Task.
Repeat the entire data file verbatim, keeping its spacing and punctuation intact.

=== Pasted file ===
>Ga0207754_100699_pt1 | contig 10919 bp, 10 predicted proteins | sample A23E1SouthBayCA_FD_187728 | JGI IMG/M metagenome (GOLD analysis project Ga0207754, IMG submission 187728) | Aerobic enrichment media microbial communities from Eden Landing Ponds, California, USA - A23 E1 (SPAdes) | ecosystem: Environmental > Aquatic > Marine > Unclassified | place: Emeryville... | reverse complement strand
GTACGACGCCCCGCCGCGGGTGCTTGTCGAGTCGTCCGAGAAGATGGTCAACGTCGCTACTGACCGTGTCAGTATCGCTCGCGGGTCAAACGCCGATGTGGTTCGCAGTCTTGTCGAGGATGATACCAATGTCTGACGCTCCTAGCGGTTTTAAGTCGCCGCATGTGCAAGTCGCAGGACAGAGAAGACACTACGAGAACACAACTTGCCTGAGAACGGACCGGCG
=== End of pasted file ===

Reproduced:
>Ga0207754_100699_pt1 | contig 10919 bp, 10 predicted proteins | sample A23E1SouthBayCA_FD_187728 | JGI IMG/M metagenome (GOLD analysis project Ga0207754, IMG submission 187728) | Aerobic enrichment media microbial communities from Eden Landing Ponds, California, USA - A23 E1 (SPAdes) | ecosystem: Environmental > Aquatic > Marine > Unclassified | place: Emeryville... | reverse complement strand
GTACGACGCCCCGCCGCGGGTGCTTGTCGAGTCGTCCGAGAAGATGGTCAACGTCGCTACTGACCGTGTCAGTATCGCTCGCGGGTCAAACGCCGATGTGGTTCGCAGTCTTGTCGAGGATGATACCAATGTCTGACGCTCCTAGCGGTTTTAAGTCGCCGCATGTGCAAGTCGCAGGACAGAGAAGACACTACGAGAACACAACTTGCCTGAGAACGGACCGGCG